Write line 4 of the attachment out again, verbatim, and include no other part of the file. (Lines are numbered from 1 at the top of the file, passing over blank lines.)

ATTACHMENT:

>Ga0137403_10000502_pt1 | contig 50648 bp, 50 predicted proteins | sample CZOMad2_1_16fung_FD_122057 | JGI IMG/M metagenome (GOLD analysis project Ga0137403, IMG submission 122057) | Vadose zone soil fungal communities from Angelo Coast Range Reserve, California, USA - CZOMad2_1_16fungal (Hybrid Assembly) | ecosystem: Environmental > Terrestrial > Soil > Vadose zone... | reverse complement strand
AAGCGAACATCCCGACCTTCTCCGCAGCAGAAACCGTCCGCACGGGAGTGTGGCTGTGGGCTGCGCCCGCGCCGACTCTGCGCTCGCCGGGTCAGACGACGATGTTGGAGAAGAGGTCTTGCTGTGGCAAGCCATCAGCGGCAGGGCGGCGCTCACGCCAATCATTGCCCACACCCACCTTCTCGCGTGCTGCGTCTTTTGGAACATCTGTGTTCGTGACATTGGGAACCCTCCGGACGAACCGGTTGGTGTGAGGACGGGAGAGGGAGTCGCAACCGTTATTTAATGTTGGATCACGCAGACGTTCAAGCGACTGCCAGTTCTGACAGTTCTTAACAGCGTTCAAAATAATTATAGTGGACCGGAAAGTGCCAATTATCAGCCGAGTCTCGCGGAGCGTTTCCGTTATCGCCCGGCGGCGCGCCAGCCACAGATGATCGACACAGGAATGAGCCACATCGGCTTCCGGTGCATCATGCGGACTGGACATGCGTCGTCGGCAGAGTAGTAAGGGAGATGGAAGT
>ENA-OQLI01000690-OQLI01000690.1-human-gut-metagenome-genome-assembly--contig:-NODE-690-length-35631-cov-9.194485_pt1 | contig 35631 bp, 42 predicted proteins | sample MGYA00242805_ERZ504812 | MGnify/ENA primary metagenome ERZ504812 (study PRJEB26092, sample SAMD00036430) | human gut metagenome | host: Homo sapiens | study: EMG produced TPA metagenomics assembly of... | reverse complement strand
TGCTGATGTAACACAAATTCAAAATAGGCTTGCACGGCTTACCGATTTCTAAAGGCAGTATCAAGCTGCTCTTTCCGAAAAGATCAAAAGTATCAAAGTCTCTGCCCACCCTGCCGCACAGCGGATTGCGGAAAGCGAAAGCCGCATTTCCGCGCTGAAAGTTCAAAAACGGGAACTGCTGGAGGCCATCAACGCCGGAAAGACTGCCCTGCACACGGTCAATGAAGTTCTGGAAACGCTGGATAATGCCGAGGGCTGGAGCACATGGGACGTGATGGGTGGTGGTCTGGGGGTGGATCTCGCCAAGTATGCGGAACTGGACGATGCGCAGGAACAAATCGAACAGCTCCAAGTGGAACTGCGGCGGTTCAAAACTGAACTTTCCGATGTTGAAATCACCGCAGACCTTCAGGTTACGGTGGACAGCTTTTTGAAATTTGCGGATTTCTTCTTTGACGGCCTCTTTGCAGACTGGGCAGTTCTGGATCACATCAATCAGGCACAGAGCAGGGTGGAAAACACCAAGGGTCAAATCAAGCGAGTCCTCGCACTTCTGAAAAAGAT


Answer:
TGCTGATGTAACACAAATTCAAAATAGGCTTGCACGGCTTACCGATTTCTAAAGGCAGTATCAAGCTGCTCTTTCCGAAAAGATCAAAAGTATCAAAGTCTCTGCCCACCCTGCCGCACAGCGGATTGCGGAAAGCGAAAGCCGCATTTCCGCGCTGAAAGTTCAAAAACGGGAACTGCTGGAGGCCATCAACGCCGGAAAGACTGCCCTGCACACGGTCAATGAAGTTCTGGAAACGCTGGATAATGCCGAGGGCTGGAGCACATGGGACGTGATGGGTGGTGGTCTGGGGGTGGATCTCGCCAAGTATGCGGAACTGGACGATGCGCAGGAACAAATCGAACAGCTCCAAGTGGAACTGCGGCGGTTCAAAACTGAACTTTCCGATGTTGAAATCACCGCAGACCTTCAGGTTACGGTGGACAGCTTTTTGAAATTTGCGGATTTCTTCTTTGACGGCCTCTTTGCAGACTGGGCAGTTCTGGATCACATCAATCAGGCACAGAGCAGGGTGGAAAACACCAAGGGTCAAATCAAGCGAGTCCTCGCACTTCTGAAAAAGAT